This is Breast Cancer Awareness Month, in case you havenít noticed that the entire country has turned pink for the occasion. But I am, unfortunately, a little more aware of breast cancer than I had been hoping.
Itís been fourteen years since I first had breast cancer, followed by two lumpectomies, radiation and chemotherapy. None of it was particularly pleasant, but I went through it all thinking that since the tumors were small, and nothing was found in the lymph nodes, I would be making sure to avoid a recurrence. I passed the five-year mark without one, and there was a temptation to think of myself cured. When I passed the ten-year mark, I had nearly forgotten about breast cancer except for self-exams and a yearly mammogram. But once youíve had it, and faced your own mortality, there is a little part of you that expects every mammogram to show another tumor.
So when I felt that something had changed in my right breast, the one where my cancer occurred the first time around, I checked the calendar, saw that I was due, and called Winona Health to arrange for my mammogram.
The receptionist at the Womenís Imaging Department was very thorough. ďHave you felt any changes in the breast?Ē she asked. I said yes, it seemed denser and heavier, though with so much scar tissue itís hard to tell. And it hurt. She scheduled me for the procedure within a couple of days, and mentioned that they might want to do an ultrasound as well.
The Winona Health volunteer when I got there showed me to the dressing room, and pointed out the coffee and cookies. I never turn down a cookie! When the mammogram technician came to get me she was cheerful and gentle and the procedure seemed to take no time at all. Back to the waiting room and shortly the ultrasound technician came to get me. She had a student from Winona State University working with her that day, did I mind? No.
The ultra sound experience was uneventful, and everyone was wonderful. Then Dr. Matt Hayes came in to look at the results and take a look at me as well. There was definitely a tumor of some sort. So he numbed up my breast and did a series of needle biopsies. The results would be ready the next day after three.
When I called the next day, I wasnít surprised ó disappointed and angry, yes ó when he said the pathology report had come back Positive ( a strange word for bad news) and it indicated that I do indeed have a cancer recurrence in the right breast. This time, there are two different kinds of breast cancer ó ductal, which I had last time, and lobular, a new little surprise. Dr. Hayes told my usual physician, Dr. Wilfahrt, whose nurse, Donna, set me up at Mayo Clinic for a series of appointments prior to surgery and treatment. She also set me up with all the records I would need. I called Gundersen Clinic for the records from fourteen years ago to be sent to Mayo, too.
Three days of consultations later, I am waiting for a surgery date, to be worked out with the general surgeon, and the plastic surgeon. But in the meantime, there are so many decisions to make that I find myself antsy and prone to headaches.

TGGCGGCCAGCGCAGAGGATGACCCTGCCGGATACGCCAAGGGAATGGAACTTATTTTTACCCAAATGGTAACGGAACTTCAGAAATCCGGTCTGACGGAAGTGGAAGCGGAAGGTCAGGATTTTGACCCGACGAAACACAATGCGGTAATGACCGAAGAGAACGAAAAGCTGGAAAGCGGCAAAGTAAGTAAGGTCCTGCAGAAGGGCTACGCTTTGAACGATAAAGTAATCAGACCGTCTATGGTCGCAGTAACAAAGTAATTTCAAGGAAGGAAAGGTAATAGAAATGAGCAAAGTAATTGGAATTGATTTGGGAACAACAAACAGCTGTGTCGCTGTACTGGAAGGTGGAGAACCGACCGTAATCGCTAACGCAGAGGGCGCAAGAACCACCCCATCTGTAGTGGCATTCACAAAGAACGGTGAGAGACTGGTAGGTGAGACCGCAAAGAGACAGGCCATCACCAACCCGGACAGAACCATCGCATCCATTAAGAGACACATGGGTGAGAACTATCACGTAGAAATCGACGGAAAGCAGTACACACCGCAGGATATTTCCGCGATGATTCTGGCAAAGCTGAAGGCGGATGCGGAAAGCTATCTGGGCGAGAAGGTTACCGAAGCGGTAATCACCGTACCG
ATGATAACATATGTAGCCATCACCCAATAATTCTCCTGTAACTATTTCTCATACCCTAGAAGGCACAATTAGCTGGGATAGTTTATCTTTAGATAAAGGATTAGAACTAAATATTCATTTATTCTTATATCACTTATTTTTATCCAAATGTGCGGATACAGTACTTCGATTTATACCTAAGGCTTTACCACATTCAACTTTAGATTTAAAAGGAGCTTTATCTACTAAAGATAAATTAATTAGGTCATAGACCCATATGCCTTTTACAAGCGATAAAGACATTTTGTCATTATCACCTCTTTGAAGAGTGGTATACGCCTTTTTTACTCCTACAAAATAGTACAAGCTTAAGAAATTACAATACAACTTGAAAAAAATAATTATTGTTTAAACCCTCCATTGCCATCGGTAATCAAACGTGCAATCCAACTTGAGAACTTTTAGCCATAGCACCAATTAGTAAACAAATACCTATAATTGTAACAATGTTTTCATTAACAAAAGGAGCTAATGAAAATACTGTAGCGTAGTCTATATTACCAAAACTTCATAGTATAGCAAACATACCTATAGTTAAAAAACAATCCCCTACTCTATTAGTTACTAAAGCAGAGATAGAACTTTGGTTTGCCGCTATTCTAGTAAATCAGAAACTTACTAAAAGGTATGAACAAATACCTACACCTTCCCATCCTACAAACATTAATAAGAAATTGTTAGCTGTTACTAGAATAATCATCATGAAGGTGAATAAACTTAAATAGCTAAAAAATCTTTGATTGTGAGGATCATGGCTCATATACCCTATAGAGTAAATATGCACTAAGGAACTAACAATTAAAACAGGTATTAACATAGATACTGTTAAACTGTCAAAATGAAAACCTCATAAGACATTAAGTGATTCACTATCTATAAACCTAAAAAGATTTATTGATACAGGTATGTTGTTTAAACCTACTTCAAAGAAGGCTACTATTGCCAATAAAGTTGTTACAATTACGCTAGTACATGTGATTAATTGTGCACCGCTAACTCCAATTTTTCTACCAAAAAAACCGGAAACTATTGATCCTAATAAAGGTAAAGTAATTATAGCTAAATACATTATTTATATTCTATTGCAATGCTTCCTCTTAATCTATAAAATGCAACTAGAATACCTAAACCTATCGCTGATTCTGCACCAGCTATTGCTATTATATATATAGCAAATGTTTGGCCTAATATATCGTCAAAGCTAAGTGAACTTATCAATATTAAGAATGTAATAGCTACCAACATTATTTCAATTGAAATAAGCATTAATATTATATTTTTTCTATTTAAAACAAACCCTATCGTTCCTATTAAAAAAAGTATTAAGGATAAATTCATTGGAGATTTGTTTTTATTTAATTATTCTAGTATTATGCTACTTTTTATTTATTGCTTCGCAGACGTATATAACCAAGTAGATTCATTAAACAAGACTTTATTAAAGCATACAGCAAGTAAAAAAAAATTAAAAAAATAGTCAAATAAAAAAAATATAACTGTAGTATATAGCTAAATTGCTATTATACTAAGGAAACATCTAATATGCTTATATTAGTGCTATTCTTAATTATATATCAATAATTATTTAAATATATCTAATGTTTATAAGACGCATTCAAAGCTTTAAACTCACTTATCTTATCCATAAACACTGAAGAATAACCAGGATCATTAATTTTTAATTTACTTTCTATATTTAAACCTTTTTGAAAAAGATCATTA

There is no chance of saving the right breast, but it wasnít exactly picture perfect, anyhow, and with no sensation, off it goes. But the left breast, what about that? Lobular carcinoma in situ, which I have in the right breast, is likely to appear in the other breast as well, although it is slow to spread to other sites in the body. So, do I want to wait around for it to appear in the left breast? That was actually an easier question to answer than I thought it would be.
No, I donít want to go through this again, so I have opted for a double mastectomy. Every doctor I have talked with has said, ďThatís probably a wise decision,Ē although even with a mastectomy, there could always be microscopic breast tissue present, and there are no 100% guarantees. But Iíll take 90% or even 80%.
Mastectomy. Double mastectomies. Now what? I called several friends who had been through it. They all opted for reconstruction, which I prefer to call rebuilding. Off to see the plastic surgeon. We also talked with Johnís brother Lee, who is a plastic surgeon in Rhode Island. At Mayo, we first had an education session with Darlene, originally from Kellogg, who was wonderful. By the time we finished with her, we were confident we knew what to expect of the various options.
On to meet the plastic surgeon. This has been the first time since my mammogram that Iíve had to take off my clothes. He is a pleasant man with a Ukrainian accent, slightly balding. I have to show him my stomach, which is where the skin and fat will come from to build me new breasts.
No, he tells me, I am too thin. Too thin? When in my entire lifetime have I been too thin? Why do I have that drawer of ďshapewearĒ? But he grabs my tummy flab and says, ďThis will not make two breasts!Ē It will, however, make one breast, which is good, because my radiated breast is not a good candidate for an implant. We talk for an hour. Finally, we decide to use up my tummy fat (Iím eating! Iím eating! I donít want to have to buy new bras!) for one breast, and to put an implant in the other.
I am anxious. Now that I know it is there, I want all this cancer out of me asap! But my odds are good for survival, so I am glad of that. Iím not quite ready to check out. In fact I am not ready at all!
Iíll keep you posted. My poor son-in-law of nine years says I was due for surgery anyway. As long as heís known me I have had some sort of surgery every two years! Here we go again.